A radargram presenting data collected by the Mars Advanced Radar for Subsurface and Ionospheric Sounding during the 1,886th orbit of the European Space Agency's Mars Express orbiter. It shows parabolic-shaped echoes from the rim walls of a buried impact basin.
Credit: NASA JPL
Astronomers have peered beneath the smooth surface of baby-face regions of Mars, and what they see isn't pretty.
Craggy lines and craters wrinkle the subsurface, revealing an impact-riddled past whose history has since been covered over in the low plains of Mars' northern hemisphere [image].
Learning about the ancient lowland crust has been challenging because that crust was buried first by vast amounts of volcanic lava and then by sediments carried by episodic flood waters and wind.
The machine used in the investigation is the European Space Agency's Mars Express orbiter. It packs a radar instrument built by NASA and the Italian Space Agency.
"It's almost like having X-ray vision," said Thomas Watters of the National Air and Space Museum's Center for Earth and Planetary Studies, Washington. "Besides finding previously unknown impact basins, we've also confirmed that some of the subtle topographic depressions mapped previously in the lowlands are related to impact features."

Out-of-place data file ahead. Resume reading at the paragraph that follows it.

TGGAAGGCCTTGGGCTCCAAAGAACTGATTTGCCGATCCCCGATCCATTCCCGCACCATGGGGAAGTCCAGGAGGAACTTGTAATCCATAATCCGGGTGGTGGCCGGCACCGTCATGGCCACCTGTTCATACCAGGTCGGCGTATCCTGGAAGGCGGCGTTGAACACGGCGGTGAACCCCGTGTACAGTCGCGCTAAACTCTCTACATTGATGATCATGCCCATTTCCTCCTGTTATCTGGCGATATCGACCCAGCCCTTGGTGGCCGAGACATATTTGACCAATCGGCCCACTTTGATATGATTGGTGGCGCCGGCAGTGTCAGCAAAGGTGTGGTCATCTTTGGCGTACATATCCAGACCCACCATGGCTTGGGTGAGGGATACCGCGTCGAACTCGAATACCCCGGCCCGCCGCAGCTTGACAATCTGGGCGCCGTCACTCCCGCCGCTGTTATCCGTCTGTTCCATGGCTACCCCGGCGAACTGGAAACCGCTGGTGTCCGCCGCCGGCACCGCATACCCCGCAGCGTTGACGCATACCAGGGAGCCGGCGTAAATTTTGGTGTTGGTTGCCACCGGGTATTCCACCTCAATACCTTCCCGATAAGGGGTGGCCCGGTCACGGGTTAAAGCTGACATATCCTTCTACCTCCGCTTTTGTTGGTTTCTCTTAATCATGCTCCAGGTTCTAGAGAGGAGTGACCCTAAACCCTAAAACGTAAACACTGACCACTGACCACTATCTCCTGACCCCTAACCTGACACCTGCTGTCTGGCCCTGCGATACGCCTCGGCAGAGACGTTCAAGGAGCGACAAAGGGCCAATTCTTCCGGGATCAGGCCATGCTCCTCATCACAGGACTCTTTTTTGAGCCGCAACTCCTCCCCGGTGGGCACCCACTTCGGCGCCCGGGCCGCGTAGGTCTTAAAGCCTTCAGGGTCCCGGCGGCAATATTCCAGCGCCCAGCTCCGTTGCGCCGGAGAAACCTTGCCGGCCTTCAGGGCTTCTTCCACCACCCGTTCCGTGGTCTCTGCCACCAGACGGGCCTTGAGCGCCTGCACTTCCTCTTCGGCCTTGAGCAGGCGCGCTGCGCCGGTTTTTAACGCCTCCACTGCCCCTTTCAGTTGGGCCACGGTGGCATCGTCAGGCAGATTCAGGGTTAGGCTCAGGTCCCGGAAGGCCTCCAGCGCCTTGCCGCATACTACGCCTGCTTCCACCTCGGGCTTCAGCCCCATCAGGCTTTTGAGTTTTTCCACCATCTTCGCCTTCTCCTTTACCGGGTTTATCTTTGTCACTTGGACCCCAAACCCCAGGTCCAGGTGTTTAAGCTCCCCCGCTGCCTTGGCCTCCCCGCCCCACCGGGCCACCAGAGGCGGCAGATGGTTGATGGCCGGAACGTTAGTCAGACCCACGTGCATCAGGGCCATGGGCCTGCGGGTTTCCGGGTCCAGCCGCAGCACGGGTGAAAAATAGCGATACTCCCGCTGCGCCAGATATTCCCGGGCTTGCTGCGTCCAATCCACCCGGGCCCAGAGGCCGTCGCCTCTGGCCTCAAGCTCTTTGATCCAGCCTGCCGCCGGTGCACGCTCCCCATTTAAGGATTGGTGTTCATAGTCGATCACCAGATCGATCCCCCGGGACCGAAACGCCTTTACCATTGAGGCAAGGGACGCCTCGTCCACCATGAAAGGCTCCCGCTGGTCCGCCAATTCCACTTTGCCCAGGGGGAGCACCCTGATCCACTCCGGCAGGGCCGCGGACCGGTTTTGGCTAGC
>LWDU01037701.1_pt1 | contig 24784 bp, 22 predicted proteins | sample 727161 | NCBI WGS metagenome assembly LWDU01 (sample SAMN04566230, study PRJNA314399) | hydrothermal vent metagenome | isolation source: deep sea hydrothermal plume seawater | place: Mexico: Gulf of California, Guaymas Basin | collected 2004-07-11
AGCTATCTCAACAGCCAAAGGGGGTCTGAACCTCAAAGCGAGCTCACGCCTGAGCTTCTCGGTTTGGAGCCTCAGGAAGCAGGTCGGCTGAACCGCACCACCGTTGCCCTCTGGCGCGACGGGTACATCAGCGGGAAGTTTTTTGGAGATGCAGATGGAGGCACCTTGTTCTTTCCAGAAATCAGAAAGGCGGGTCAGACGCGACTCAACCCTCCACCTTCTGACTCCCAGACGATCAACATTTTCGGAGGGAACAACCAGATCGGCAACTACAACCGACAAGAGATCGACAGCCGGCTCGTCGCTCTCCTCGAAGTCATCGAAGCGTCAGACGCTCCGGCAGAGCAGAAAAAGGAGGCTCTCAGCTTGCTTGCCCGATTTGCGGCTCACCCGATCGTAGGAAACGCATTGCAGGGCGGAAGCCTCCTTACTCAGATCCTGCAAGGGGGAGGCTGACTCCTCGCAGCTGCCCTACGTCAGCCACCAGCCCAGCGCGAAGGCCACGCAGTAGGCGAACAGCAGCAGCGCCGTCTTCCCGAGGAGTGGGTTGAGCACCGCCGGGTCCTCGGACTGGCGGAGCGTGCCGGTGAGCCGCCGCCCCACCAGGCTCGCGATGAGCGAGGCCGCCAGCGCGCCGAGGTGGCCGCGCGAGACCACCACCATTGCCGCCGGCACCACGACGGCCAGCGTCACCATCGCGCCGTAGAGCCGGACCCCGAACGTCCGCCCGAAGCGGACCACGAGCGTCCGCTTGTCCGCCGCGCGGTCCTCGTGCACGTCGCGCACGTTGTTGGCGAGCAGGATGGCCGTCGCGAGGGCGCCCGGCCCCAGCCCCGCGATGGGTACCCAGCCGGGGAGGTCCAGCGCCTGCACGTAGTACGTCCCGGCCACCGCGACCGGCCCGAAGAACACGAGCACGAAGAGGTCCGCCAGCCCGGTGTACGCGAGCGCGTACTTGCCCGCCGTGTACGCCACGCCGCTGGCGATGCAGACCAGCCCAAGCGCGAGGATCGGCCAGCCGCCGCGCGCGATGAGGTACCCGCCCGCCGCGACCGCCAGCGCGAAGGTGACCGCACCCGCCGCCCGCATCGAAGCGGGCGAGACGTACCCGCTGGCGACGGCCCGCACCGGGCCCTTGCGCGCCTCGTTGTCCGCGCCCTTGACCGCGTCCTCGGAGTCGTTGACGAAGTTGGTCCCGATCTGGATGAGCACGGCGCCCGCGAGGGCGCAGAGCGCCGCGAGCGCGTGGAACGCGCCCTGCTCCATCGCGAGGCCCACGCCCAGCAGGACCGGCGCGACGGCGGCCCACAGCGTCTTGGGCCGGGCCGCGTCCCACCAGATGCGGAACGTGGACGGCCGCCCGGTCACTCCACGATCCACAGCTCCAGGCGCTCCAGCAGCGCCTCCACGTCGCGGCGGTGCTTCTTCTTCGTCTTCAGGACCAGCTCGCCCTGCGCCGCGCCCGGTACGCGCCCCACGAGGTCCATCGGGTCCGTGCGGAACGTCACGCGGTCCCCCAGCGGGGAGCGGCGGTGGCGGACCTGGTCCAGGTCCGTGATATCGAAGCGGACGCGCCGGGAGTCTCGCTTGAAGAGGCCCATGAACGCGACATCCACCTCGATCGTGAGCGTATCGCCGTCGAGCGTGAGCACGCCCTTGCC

The technique uses echoes of waves that have penetrated below the surface, bouncing off features in the subsurface with electrical properties that contrast with those of materials that buried them.
Areas with fewer visible surface craters are generally interpreted as younger surfaces where geological processes have erased the impact scars. The abundance of buried craters that the radar has detected beneath Mars' smooth northern plains means the underlying crust of the northern hemisphere is extremely old, "perhaps as ancient as the heavily cratered highland crust in the southern hemisphere."
The study confirms previous work that had suggested buried craters based on barely detectable surface features.
The findings bring planetary scientists closer to understanding one of the most enduring mysteries about the geologic evolution of the red planet. In contrast to Earth, Mars shows a striking difference between its northern and southern hemispheres. Almost the entire southern hemisphere has rough, heavily cratered highlands, while most of the northern hemisphere is smoother and lower in elevation.
Watters and nine co-authors report the findings in the Dec. 14 issue of the journal Nature.
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